Monday, 19 August 2013


Peter McColl, Green Party, 19.8.13

Three topics to be discussed:-

  •     Independence and North Sea Oil
  •     Renewables in Scotland
  •     The experience of community ownership in the Highlands and Islands

1. The current UK government is tied to a policy of developing unorthodox fossil fuels, e.g. shale gas and fracking. This is part of a wider trend found in the USA and Ireland (where there is also a prospect of lignite reserves being used). This benefits the energy corporations. Osborne wants to divert government subsidies from renewables to the energy corporations involved in fracking. This is tied to a strategy of increasing people’s dependence on these corporations, since the alternative course of developing renewables opens up the prospect of local or community ownership.

Scotland still has considerable reserves of North Sea Oil, as well as undeveloped oil reserves west of Shetland. However, given the impact of burning fossil fuels on climate change, we need to consider methods of moving away from these. Money raised from existing reserves could be used to finance the transition to renewables, whilst the new reserves are left undeveloped. Climate change hits the poorest the hardest.

This would also mean opposing shale gas and fracking, which have other environmentally damaging costs – including polluted ground water and possible earthquakes. There is currently a planning application to frack under Mossmorran gas fractionation plant in Fife, with possible devastating consequences.

2. Scotland has the potential to take the lead in renewables – particularly wind, tidal and wave power. The unit costs of wind power have been falling dramatically. Even the cost of solar power is falling to such an extent that it could be used economically in more limited cases in Scotland, despite poorer weather and longer winters.

Money from oil and gas currently goes to the National Exchequer and the energy corporations (although ironically Norway’s state owned Statoil is one of the beneficiaries of oil and gas currently in the UK sector).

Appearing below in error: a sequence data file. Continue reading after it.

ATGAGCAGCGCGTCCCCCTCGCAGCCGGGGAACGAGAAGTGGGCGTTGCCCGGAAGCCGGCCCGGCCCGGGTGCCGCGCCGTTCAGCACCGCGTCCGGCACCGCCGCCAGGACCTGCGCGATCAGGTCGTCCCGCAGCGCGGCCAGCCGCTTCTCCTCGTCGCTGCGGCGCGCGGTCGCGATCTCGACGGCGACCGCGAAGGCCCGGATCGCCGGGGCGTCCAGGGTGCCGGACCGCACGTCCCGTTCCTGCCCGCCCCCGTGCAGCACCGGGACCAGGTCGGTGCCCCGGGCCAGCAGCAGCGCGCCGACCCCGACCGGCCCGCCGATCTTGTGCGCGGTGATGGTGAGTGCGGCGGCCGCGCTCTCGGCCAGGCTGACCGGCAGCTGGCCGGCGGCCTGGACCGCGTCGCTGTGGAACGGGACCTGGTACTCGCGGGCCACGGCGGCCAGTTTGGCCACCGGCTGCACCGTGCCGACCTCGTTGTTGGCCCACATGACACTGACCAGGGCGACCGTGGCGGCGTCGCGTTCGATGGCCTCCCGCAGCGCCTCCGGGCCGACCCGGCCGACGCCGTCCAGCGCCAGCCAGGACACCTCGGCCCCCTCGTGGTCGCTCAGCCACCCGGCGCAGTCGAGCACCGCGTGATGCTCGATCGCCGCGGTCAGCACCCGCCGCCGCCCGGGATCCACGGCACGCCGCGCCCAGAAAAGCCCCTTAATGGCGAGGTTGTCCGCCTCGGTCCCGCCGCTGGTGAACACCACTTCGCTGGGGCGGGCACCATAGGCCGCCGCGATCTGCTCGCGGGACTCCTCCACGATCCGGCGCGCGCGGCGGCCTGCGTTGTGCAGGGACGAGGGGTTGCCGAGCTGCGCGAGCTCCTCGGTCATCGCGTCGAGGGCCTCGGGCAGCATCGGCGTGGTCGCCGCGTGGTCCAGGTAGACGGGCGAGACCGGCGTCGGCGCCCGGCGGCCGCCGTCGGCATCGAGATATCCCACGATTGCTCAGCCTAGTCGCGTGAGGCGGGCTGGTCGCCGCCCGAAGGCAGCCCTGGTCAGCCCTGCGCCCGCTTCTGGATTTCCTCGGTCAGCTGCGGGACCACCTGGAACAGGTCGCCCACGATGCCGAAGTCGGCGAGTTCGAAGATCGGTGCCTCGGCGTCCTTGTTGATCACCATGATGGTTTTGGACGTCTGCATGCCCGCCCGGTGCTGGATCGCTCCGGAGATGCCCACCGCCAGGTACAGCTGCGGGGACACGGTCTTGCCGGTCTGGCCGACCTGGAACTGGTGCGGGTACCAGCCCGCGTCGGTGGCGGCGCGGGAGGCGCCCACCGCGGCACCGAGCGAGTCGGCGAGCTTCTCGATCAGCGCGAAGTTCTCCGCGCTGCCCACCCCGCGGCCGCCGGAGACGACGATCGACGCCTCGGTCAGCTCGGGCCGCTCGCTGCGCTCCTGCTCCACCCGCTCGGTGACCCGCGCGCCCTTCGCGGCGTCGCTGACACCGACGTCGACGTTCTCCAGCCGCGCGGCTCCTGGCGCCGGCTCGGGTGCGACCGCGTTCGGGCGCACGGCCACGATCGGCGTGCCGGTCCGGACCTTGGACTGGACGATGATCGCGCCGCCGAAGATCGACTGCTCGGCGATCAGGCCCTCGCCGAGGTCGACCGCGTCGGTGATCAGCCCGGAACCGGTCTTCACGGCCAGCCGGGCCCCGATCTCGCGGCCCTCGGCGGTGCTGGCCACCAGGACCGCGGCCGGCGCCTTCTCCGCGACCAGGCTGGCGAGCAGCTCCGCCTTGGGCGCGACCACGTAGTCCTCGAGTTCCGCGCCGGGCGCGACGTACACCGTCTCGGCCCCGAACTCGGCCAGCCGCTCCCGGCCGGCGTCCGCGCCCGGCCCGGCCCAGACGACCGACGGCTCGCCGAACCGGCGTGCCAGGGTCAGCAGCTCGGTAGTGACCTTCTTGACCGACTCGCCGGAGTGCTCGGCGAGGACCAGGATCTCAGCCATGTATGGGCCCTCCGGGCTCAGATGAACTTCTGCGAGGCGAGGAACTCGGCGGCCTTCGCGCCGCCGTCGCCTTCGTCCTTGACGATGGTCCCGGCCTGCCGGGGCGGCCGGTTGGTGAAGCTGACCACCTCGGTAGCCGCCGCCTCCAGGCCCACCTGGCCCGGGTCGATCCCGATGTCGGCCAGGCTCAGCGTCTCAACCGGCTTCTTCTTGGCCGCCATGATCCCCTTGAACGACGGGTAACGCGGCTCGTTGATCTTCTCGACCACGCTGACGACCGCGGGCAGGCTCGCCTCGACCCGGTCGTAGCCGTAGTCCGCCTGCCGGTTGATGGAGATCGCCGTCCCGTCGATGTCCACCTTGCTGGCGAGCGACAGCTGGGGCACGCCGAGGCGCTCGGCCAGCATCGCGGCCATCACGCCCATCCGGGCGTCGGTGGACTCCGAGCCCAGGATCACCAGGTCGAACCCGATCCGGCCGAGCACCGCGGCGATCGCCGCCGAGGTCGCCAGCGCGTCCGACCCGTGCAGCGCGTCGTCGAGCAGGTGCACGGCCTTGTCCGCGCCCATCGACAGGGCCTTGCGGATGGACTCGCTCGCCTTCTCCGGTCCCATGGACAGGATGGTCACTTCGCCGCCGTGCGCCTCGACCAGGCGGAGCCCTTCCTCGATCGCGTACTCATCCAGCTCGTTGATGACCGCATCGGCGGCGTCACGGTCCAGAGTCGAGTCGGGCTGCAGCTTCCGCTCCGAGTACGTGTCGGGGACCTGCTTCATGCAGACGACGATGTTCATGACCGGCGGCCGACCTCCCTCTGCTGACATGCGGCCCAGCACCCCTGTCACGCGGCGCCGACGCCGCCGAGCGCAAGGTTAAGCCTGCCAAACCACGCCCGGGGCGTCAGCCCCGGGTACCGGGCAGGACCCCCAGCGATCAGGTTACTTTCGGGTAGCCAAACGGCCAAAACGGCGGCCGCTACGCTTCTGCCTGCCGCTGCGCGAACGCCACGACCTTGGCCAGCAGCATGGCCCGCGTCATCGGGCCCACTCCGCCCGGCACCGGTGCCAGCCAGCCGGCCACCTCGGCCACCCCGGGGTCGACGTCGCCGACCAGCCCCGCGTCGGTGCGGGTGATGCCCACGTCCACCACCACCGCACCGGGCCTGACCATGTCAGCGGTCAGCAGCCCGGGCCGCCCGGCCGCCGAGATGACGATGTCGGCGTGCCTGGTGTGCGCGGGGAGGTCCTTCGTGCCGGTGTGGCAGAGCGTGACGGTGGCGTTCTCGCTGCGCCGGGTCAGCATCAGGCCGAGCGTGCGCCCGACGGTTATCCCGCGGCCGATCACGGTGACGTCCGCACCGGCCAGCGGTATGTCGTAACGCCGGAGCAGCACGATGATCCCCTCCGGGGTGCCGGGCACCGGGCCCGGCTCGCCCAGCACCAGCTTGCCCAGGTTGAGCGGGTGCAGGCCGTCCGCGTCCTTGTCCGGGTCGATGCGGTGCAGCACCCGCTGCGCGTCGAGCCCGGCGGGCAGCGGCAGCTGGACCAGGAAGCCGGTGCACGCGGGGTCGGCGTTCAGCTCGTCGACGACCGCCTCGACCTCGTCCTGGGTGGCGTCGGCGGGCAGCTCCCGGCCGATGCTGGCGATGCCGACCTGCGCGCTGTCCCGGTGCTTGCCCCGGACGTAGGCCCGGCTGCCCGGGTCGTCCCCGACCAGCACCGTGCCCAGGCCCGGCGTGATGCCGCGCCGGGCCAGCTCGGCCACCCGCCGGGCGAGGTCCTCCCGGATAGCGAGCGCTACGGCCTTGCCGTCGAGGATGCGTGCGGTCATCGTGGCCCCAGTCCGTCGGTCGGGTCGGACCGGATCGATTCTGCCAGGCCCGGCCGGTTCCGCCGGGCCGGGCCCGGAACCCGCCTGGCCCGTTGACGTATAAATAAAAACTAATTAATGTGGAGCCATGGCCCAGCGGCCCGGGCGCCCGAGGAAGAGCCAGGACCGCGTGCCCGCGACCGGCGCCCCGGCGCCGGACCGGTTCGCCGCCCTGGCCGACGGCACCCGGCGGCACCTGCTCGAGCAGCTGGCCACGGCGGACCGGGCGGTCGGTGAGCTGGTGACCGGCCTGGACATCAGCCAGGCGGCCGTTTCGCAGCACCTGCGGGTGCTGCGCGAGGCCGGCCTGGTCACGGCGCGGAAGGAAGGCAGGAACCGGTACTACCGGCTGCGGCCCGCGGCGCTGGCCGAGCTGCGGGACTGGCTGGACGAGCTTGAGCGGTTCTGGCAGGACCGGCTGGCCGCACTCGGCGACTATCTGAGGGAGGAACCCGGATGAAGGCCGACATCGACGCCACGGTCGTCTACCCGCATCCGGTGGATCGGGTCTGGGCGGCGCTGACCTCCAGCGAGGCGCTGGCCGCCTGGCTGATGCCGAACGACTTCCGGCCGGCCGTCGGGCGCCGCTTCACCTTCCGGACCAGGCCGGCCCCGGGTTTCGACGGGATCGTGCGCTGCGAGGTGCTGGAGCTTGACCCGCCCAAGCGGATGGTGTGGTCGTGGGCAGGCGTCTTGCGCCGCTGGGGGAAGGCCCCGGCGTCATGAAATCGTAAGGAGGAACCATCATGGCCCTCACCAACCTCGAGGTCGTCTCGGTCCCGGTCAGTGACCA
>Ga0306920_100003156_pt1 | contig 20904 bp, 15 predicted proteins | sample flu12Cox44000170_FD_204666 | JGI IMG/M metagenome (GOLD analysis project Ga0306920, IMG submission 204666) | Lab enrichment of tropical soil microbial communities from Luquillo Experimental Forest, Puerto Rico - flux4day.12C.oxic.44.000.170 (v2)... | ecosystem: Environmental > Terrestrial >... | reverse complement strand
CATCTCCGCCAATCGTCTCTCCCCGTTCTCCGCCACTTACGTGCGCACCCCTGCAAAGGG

Now the development of wind power is in the hands of 3 major private corporations.

The alternatives to these forms of ownership include state control and/or locally owned companies or cooperatives. These can be more empowering.

3. The potential of social ownership can be best seen in the Highlands and Islands. The success of recent community land buyouts has been linked to the development of local renewable energy. This can be seen on Gigha, Eigg and in South Harris. These places have moved away from dependence on imported diesel fuel and are now energy self-sufficient, sometimes with surplus available for other uses.

Peter has been involved in an attempt to establish a community owned wind turbine in Portobello. However, they had faced major obstacles from the local council, including spurious opposition to a site next to a water and sewage treatment plant on the grounds of possible danger to the plant.


Allan, Gordon, Iain, Liam, Sarah, Vincent contributed to the discussion, raising the issue of the potential of carbon storage schemes, enhanced local democracy, how independence could actually improve the energy/environment situation, where the money for investment in renewables would come from, the balance between electricity distributed on the National Grid and more locally, the lack of constancy of wind power, the balance between old and new sources of energy, and the issue of fuel poverty

Two facts were revealed in this discussion. Ian Taylor, oil businessman and major financer behind ‘Better Together’ has s strong interest in fracking development. Food parcels, which require no heating, are having to be developed for the poorest, because people can not afford the cost of fuel.

Peter summed up by supporting further research into carbon storage schemes, but not placing any great credence on false promises. These have been made in the past, but have just been used to continue with old energy production methods in the meantime. The cost of renewables is falling rapidly making them increasingly cost efficient. Fossil fuels may initially have low costs when reserves are still large, but these deplete leading to a longer term rise in costs. There were also other potential energy sources such as biomass, but these are likely only to have more limited local potential. It would be possible to overcome some of the problems of the lack of constancy of wind power by having an underwater power connector with Norway, which has surplus energy produced by hydro-power. Electricity from wind power could then be fed back to Norway, when such power was being generated (a similar concept to power transfers in pumped storage schemes in the Highlands). There would be a need to keep some high voltage power stations for industry, e.g. aluminium plants, but these could use hydro-power. A major cause of fuel poverty lay in the control of energy by profiteering corporations. The creation of more local community power schemes was one way of addressing this problem.